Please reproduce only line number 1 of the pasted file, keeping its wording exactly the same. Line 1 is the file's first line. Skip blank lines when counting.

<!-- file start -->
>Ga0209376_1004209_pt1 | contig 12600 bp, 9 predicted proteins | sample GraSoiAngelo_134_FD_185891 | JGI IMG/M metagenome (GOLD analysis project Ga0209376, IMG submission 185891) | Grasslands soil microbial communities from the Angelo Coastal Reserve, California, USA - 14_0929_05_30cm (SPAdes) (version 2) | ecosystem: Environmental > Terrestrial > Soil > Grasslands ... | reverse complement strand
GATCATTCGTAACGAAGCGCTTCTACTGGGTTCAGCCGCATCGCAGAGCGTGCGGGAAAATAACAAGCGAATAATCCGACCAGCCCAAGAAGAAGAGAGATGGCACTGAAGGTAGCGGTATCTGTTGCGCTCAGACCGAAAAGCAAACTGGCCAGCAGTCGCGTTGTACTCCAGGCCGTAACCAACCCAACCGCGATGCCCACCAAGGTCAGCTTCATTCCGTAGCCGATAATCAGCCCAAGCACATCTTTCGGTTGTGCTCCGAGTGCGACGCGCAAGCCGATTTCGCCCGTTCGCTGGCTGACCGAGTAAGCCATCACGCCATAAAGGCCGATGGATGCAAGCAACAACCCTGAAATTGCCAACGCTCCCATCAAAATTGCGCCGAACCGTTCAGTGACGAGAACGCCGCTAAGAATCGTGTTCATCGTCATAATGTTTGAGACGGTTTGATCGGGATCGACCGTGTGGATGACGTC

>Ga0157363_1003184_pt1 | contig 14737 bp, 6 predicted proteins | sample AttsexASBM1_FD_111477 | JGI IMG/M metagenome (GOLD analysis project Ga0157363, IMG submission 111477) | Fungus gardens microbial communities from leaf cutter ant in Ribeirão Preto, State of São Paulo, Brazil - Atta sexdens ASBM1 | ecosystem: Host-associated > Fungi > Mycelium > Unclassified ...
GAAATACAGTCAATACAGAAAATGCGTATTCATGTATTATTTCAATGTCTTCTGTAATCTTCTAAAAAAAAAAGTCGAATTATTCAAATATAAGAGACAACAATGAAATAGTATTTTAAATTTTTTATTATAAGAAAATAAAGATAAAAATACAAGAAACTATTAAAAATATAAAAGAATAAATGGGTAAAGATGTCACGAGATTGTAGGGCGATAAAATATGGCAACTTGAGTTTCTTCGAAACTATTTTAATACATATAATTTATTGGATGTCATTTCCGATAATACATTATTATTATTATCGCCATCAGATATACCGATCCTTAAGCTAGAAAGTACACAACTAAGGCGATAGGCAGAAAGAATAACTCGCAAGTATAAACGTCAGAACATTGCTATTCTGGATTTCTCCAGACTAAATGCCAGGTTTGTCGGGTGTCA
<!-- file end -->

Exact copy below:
>Ga0209376_1004209_pt1 | contig 12600 bp, 9 predicted proteins | sample GraSoiAngelo_134_FD_185891 | JGI IMG/M metagenome (GOLD analysis project Ga0209376, IMG submission 185891) | Grasslands soil microbial communities from the Angelo Coastal Reserve, California, USA - 14_0929_05_30cm (SPAdes) (version 2) | ecosystem: Environmental > Terrestrial > Soil > Grasslands ... | reverse complement strand